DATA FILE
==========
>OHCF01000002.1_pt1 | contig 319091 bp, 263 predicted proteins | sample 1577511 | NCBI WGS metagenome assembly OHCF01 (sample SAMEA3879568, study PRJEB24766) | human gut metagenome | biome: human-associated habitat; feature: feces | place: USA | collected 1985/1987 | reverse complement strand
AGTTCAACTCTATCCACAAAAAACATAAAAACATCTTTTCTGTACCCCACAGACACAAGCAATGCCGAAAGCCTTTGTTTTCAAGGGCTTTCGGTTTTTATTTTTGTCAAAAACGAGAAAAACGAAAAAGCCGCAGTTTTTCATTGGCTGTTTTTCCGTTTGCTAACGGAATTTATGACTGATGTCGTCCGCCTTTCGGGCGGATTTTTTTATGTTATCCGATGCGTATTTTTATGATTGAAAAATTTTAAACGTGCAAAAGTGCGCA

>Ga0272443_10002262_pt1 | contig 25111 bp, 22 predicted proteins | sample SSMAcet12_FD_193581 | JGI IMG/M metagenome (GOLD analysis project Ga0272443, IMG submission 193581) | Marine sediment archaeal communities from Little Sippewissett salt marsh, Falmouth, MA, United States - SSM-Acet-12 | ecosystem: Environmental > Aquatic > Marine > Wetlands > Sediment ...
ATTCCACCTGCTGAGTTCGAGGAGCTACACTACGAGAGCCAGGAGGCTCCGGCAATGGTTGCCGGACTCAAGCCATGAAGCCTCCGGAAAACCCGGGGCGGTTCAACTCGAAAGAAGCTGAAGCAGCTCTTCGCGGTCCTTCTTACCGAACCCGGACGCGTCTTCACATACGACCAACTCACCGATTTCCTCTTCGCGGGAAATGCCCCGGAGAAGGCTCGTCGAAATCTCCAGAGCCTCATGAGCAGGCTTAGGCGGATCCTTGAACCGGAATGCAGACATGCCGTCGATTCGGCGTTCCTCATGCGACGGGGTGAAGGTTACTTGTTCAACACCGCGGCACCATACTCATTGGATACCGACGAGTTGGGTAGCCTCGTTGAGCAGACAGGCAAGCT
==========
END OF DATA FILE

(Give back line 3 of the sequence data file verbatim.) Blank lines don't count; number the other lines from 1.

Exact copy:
>Ga0272443_10002262_pt1 | contig 25111 bp, 22 predicted proteins | sample SSMAcet12_FD_193581 | JGI IMG/M metagenome (GOLD analysis project Ga0272443, IMG submission 193581) | Marine sediment archaeal communities from Little Sippewissett salt marsh, Falmouth, MA, United States - SSM-Acet-12 | ecosystem: Environmental > Aquatic > Marine > Wetlands > Sediment ...